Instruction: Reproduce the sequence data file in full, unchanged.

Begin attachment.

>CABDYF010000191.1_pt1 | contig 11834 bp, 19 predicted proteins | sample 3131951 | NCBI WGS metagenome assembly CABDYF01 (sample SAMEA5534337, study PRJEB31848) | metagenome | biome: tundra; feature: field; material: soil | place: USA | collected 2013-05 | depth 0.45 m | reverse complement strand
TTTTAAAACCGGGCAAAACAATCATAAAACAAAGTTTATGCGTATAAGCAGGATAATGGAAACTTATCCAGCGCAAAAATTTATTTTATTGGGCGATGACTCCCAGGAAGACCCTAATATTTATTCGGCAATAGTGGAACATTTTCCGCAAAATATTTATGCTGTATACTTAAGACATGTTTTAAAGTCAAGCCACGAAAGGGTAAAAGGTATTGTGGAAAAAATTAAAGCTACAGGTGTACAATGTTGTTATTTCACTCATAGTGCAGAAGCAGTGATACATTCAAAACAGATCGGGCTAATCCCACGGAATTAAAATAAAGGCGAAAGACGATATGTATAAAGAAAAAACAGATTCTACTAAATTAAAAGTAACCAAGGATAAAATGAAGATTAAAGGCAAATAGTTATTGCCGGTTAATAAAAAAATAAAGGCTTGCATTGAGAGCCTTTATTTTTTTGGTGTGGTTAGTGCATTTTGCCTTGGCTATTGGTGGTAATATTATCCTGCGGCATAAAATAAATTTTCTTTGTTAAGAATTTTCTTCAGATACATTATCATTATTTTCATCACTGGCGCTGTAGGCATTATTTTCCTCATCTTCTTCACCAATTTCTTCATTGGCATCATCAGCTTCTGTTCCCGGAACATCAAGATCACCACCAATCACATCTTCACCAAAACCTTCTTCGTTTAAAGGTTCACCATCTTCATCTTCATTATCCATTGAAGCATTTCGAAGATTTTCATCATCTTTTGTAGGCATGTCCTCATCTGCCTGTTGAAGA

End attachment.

>CABDYF010000191.1_pt1 | contig 11834 bp, 19 predicted proteins | sample 3131951 | NCBI WGS metagenome assembly CABDYF01 (sample SAMEA5534337, study PRJEB31848) | metagenome | biome: tundra; feature: field; material: soil | place: USA | collected 2013-05 | depth 0.45 m | reverse complement strand
TTTTAAAACCGGGCAAAACAATCATAAAACAAAGTTTATGCGTATAAGCAGGATAATGGAAACTTATCCAGCGCAAAAATTTATTTTATTGGGCGATGACTCCCAGGAAGACCCTAATATTTATTCGGCAATAGTGGAACATTTTCCGCAAAATATTTATGCTGTATACTTAAGACATGTTTTAAAGTCAAGCCACGAAAGGGTAAAAGGTATTGTGGAAAAAATTAAAGCTACAGGTGTACAATGTTGTTATTTCACTCATAGTGCAGAAGCAGTGATACATTCAAAACAGATCGGGCTAATCCCACGGAATTAAAATAAAGGCGAAAGACGATATGTATAAAGAAAAAACAGATTCTACTAAATTAAAAGTAACCAAGGATAAAATGAAGATTAAAGGCAAATAGTTATTGCCGGTTAATAAAAAAATAAAGGCTTGCATTGAGAGCCTTTATTTTTTTGGTGTGGTTAGTGCATTTTGCCTTGGCTATTGGTGGTAATATTATCCTGCGGCATAAAATAAATTTTCTTTGTTAAGAATTTTCTTCAGATACATTATCATTATTTTCATCACTGGCGCTGTAGGCATTATTTTCCTCATCTTCTTCACCAATTTCTTCATTGGCATCATCAGCTTCTGTTCCCGGAACATCAAGATCACCACCAATCACATCTTCACCAAAACCTTCTTCGTTTAAAGGTTCACCATCTTCATCTTCATTATCCATTGAAGCATTTCGAAGATTTTCATCATCTTTTGTAGGCATGTCCTCATCTGCCTGTTGAAGA